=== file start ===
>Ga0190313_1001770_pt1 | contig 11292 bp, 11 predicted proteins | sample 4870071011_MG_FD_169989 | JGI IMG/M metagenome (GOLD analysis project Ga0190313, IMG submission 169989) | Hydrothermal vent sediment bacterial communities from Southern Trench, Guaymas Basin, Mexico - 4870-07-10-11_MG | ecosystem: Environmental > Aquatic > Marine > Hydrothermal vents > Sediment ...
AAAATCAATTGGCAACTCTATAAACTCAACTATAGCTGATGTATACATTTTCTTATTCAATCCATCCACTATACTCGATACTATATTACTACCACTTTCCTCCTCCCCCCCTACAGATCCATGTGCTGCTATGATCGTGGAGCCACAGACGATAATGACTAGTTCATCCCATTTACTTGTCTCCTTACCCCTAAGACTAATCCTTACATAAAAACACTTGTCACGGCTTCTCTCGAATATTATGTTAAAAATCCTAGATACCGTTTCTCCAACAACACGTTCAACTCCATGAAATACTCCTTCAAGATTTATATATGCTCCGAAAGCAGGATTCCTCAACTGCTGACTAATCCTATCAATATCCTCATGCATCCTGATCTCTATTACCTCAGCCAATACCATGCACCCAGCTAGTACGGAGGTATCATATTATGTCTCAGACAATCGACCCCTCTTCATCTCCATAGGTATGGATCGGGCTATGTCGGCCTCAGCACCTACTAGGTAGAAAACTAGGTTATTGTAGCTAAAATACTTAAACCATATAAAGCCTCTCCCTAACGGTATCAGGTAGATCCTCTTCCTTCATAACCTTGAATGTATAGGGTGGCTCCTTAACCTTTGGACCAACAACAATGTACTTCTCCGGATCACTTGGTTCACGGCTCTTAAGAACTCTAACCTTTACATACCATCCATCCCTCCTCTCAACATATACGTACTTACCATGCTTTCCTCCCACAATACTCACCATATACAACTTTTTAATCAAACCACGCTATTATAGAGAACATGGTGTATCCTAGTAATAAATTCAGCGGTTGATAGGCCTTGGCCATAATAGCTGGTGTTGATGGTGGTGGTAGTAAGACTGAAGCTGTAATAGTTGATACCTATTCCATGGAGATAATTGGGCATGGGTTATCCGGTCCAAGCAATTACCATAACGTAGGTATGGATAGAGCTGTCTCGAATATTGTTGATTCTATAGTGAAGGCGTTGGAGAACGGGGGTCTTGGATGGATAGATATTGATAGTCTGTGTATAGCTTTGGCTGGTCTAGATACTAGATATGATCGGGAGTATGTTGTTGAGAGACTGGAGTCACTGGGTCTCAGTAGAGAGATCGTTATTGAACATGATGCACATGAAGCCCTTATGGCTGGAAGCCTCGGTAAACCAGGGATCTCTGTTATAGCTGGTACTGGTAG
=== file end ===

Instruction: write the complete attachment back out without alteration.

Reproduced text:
>Ga0190313_1001770_pt1 | contig 11292 bp, 11 predicted proteins | sample 4870071011_MG_FD_169989 | JGI IMG/M metagenome (GOLD analysis project Ga0190313, IMG submission 169989) | Hydrothermal vent sediment bacterial communities from Southern Trench, Guaymas Basin, Mexico - 4870-07-10-11_MG | ecosystem: Environmental > Aquatic > Marine > Hydrothermal vents > Sediment ...
AAAATCAATTGGCAACTCTATAAACTCAACTATAGCTGATGTATACATTTTCTTATTCAATCCATCCACTATACTCGATACTATATTACTACCACTTTCCTCCTCCCCCCCTACAGATCCATGTGCTGCTATGATCGTGGAGCCACAGACGATAATGACTAGTTCATCCCATTTACTTGTCTCCTTACCCCTAAGACTAATCCTTACATAAAAACACTTGTCACGGCTTCTCTCGAATATTATGTTAAAAATCCTAGATACCGTTTCTCCAACAACACGTTCAACTCCATGAAATACTCCTTCAAGATTTATATATGCTCCGAAAGCAGGATTCCTCAACTGCTGACTAATCCTATCAATATCCTCATGCATCCTGATCTCTATTACCTCAGCCAATACCATGCACCCAGCTAGTACGGAGGTATCATATTATGTCTCAGACAATCGACCCCTCTTCATCTCCATAGGTATGGATCGGGCTATGTCGGCCTCAGCACCTACTAGGTAGAAAACTAGGTTATTGTAGCTAAAATACTTAAACCATATAAAGCCTCTCCCTAACGGTATCAGGTAGATCCTCTTCCTTCATAACCTTGAATGTATAGGGTGGCTCCTTAACCTTTGGACCAACAACAATGTACTTCTCCGGATCACTTGGTTCACGGCTCTTAAGAACTCTAACCTTTACATACCATCCATCCCTCCTCTCAACATATACGTACTTACCATGCTTTCCTCCCACAATACTCACCATATACAACTTTTTAATCAAACCACGCTATTATAGAGAACATGGTGTATCCTAGTAATAAATTCAGCGGTTGATAGGCCTTGGCCATAATAGCTGGTGTTGATGGTGGTGGTAGTAAGACTGAAGCTGTAATAGTTGATACCTATTCCATGGAGATAATTGGGCATGGGTTATCCGGTCCAAGCAATTACCATAACGTAGGTATGGATAGAGCTGTCTCGAATATTGTTGATTCTATAGTGAAGGCGTTGGAGAACGGGGGTCTTGGATGGATAGATATTGATAGTCTGTGTATAGCTTTGGCTGGTCTAGATACTAGATATGATCGGGAGTATGTTGTTGAGAGACTGGAGTCACTGGGTCTCAGTAGAGAGATCGTTATTGAACATGATGCACATGAAGCCCTTATGGCTGGAAGCCTCGGTAAACCAGGGATCTCTGTTATAGCTGGTACTGGTAG